That is the column subtitle, the actual title is “The Lesson of Bretton Woods.” Note that yesterday was the 75th anniversary of the signing of the final agreement. Here is one excerpt:
The Bretton Woods arrangements also seemed highly unlikely until they were in place. They involved a complicated system of exchange rate pegs, capital controls and a “gold pool” (and other methods) to control gold prices and redemption ratios. What’s more, the whole thing was dependent on America’s role as global hegemon, both politically and economically. The dollar still was tied to gold, and the other major currencies tied to the dollar, but as the system evolved it required that no one was too keen to redeem dollars for gold (the French unwillingness to abide by this stricture was one proximate cause of the collapse of Bretton Woods).
I don’t think a monetary economist from, say, 1890 could have imagined that such an arrangement would prove possible, much less successful. Yet the Bretton Woods arrangements had a wonderful track record, as the 1950s and 1960s generated strong economic growth for both the U.S. and Western Europe.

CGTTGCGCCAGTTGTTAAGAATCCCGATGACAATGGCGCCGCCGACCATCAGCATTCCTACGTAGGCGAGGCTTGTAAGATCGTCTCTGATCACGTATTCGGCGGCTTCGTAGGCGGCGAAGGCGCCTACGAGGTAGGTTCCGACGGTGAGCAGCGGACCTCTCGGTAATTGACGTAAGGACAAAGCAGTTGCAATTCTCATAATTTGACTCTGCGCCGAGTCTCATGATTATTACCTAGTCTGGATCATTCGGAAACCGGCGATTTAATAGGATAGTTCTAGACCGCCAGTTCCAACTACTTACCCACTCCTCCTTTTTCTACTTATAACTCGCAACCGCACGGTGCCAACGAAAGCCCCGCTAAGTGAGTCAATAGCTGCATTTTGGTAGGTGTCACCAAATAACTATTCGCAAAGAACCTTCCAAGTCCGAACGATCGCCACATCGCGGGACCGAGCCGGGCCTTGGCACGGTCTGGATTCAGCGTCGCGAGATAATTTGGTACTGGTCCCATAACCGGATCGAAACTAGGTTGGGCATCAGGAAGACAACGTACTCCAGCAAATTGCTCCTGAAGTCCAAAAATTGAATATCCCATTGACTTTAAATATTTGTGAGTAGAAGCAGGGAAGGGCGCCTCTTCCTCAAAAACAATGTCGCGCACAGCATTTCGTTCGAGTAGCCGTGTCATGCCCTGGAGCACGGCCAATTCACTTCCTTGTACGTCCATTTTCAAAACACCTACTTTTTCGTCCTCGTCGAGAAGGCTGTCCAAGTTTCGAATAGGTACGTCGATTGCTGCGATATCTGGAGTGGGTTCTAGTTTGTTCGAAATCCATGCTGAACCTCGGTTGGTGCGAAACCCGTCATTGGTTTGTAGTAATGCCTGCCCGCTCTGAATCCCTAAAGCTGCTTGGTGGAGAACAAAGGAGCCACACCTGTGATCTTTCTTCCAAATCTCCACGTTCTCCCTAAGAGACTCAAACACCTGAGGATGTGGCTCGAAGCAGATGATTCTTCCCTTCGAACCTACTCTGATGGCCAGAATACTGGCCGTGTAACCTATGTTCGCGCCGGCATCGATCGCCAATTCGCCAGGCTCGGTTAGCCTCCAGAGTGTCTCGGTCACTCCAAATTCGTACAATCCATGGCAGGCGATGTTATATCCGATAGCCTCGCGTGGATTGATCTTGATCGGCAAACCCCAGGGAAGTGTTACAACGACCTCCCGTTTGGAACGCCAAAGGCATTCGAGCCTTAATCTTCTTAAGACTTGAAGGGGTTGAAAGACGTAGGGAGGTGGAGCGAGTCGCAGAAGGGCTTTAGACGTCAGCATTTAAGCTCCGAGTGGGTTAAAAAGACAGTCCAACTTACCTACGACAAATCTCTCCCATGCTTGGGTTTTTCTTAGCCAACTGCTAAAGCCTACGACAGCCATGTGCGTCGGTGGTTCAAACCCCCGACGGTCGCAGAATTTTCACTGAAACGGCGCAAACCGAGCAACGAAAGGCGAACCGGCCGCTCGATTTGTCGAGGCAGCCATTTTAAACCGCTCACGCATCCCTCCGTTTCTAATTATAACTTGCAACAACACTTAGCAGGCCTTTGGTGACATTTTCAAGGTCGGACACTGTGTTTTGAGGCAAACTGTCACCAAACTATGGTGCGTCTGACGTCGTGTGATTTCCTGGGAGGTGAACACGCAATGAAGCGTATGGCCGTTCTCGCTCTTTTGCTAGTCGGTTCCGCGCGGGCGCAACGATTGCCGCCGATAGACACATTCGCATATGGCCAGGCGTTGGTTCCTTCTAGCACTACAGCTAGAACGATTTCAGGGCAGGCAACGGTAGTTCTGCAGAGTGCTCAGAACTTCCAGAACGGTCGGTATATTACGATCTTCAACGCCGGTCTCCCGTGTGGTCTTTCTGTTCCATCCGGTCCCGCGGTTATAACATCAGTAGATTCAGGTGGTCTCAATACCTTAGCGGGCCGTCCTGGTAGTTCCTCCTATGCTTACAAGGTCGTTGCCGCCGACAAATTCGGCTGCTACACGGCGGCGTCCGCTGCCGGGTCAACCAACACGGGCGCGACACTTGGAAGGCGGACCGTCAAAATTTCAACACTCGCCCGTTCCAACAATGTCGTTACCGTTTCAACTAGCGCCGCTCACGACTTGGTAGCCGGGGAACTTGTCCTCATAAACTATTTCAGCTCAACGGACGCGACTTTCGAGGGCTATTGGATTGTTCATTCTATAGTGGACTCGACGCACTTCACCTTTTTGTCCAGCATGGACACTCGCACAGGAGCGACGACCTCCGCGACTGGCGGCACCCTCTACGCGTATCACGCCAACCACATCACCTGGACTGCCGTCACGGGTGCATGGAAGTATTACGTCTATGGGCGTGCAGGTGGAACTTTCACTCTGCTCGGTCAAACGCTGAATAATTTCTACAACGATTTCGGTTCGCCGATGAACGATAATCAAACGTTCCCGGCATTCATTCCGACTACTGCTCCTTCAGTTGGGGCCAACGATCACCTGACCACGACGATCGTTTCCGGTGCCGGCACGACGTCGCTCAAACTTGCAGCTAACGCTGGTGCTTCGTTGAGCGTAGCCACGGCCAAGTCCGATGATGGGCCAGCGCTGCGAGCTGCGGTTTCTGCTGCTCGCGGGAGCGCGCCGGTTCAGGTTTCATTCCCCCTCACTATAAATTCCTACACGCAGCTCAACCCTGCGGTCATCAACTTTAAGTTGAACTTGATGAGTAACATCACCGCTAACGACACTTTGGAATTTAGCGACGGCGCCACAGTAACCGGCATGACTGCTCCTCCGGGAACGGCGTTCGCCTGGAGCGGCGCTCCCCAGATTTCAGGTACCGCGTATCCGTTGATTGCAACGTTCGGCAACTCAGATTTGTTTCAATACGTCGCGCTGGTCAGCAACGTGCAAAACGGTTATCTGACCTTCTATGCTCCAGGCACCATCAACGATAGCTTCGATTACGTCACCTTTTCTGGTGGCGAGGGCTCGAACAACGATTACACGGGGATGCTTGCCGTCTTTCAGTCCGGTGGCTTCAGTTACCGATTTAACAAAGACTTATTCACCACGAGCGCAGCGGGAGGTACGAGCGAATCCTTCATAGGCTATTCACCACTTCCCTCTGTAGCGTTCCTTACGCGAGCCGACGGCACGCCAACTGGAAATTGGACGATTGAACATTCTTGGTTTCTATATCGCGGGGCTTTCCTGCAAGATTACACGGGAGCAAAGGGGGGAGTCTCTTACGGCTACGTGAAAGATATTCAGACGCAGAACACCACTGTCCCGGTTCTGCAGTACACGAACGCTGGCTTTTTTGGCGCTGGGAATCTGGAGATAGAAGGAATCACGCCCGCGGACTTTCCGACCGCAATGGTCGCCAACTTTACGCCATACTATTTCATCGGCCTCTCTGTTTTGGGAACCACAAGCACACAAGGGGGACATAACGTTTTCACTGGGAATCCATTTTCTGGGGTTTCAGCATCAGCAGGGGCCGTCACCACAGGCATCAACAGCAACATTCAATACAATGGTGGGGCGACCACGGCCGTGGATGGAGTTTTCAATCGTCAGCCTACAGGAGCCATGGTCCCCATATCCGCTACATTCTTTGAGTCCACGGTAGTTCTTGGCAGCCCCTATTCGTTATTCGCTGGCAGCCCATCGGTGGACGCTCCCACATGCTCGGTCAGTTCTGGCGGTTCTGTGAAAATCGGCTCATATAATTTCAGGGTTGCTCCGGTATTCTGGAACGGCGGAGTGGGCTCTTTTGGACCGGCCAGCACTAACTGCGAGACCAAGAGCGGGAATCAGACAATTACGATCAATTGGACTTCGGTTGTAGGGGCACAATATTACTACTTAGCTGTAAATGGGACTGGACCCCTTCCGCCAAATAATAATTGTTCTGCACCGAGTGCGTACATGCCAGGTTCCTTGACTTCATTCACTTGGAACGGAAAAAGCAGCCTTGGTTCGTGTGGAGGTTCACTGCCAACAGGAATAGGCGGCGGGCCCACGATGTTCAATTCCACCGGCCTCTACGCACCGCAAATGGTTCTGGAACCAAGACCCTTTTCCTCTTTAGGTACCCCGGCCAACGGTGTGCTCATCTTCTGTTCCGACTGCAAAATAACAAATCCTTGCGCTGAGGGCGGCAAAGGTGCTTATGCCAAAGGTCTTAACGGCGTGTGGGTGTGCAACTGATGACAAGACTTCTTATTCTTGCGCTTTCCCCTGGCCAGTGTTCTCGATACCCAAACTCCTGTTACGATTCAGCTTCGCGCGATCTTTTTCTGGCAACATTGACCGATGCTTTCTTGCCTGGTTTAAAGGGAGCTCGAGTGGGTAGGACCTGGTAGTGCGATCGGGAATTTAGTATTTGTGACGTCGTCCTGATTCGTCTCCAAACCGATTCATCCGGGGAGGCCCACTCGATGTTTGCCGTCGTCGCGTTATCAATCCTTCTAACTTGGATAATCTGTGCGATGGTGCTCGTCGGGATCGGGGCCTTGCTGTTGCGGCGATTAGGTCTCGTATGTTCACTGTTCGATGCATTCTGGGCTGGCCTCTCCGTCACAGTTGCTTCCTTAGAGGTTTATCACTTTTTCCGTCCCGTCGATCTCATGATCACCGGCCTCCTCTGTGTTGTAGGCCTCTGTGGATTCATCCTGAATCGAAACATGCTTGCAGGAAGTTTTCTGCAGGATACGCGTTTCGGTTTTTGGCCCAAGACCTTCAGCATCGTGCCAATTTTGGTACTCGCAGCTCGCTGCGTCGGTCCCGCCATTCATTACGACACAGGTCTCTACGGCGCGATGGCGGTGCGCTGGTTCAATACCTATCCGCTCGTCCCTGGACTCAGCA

At the same time, once Bretton Woods ended in the early 1970s, few people thought it was possible to turn back the clock. The system required the U.S. to be a creditor nation, to hold much of the world’s gold stock, and for countries such as France to defer to American wishes on gold convertibility. Once again, the line between an “imaginable” and “unimaginable” monetary arrangement proved to be a thin one.
As I point out in the piece, today’s arrangements of fiat currencies and (mostly) floating rates were unimaginable to most previous thinkers, including Keynes. Here is the column’s closing bit:
So as you consider the legacy of Bretton Woods this week, remember that core lesson: There will be major changes in monetary and institutional arrangements that no one can even imagine right now. Assume the permanency of the status quo at your peril.